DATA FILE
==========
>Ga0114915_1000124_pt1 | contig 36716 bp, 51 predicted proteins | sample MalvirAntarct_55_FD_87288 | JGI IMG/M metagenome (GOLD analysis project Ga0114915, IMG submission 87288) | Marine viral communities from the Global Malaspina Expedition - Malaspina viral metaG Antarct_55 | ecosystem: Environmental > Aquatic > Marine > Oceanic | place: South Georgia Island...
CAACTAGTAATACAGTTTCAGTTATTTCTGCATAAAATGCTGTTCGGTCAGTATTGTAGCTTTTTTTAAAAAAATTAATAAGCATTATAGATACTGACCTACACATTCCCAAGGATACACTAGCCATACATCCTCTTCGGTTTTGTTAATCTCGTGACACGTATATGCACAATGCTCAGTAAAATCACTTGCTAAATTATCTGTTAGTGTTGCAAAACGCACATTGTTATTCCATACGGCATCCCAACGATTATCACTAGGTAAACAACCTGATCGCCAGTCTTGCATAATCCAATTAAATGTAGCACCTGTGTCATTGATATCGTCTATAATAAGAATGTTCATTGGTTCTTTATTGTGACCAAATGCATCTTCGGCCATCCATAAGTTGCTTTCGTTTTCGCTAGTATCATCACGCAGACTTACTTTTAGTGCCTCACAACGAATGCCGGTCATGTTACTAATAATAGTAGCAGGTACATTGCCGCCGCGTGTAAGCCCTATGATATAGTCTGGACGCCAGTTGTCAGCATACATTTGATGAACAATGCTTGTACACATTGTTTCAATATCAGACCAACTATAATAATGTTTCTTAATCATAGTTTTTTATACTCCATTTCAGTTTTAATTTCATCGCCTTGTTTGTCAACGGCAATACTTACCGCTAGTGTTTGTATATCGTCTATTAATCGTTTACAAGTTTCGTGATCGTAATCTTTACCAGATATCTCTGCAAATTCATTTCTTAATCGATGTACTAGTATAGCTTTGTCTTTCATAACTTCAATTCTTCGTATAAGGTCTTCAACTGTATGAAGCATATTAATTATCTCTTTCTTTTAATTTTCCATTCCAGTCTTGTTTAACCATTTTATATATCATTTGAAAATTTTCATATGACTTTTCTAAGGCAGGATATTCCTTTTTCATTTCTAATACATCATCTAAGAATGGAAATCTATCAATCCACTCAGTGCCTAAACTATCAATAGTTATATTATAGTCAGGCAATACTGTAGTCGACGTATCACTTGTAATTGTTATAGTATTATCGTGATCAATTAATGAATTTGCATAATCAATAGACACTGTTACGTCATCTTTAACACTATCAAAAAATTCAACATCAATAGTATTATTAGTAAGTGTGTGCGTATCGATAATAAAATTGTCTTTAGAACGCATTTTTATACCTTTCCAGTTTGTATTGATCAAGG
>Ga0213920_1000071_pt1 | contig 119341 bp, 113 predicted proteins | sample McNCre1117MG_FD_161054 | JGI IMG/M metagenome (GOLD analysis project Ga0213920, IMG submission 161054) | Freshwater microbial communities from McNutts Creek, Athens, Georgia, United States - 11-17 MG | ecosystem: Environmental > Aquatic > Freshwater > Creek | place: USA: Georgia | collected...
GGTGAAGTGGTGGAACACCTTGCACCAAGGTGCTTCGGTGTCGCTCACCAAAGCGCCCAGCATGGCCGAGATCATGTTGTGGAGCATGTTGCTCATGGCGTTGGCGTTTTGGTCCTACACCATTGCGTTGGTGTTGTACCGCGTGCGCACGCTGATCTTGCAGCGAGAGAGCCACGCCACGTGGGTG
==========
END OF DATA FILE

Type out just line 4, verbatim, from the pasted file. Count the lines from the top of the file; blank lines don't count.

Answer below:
GGTGAAGTGGTGGAACACCTTGCACCAAGGTGCTTCGGTGTCGCTCACCAAAGCGCCCAGCATGGCCGAGATCATGTTGTGGAGCATGTTGCTCATGGCGTTGGCGTTTTGGTCCTACACCATTGCGTTGGTGTTGTACCGCGTGCGCACGCTGATCTTGCAGCGAGAGAGCCACGCCACGTGGGTG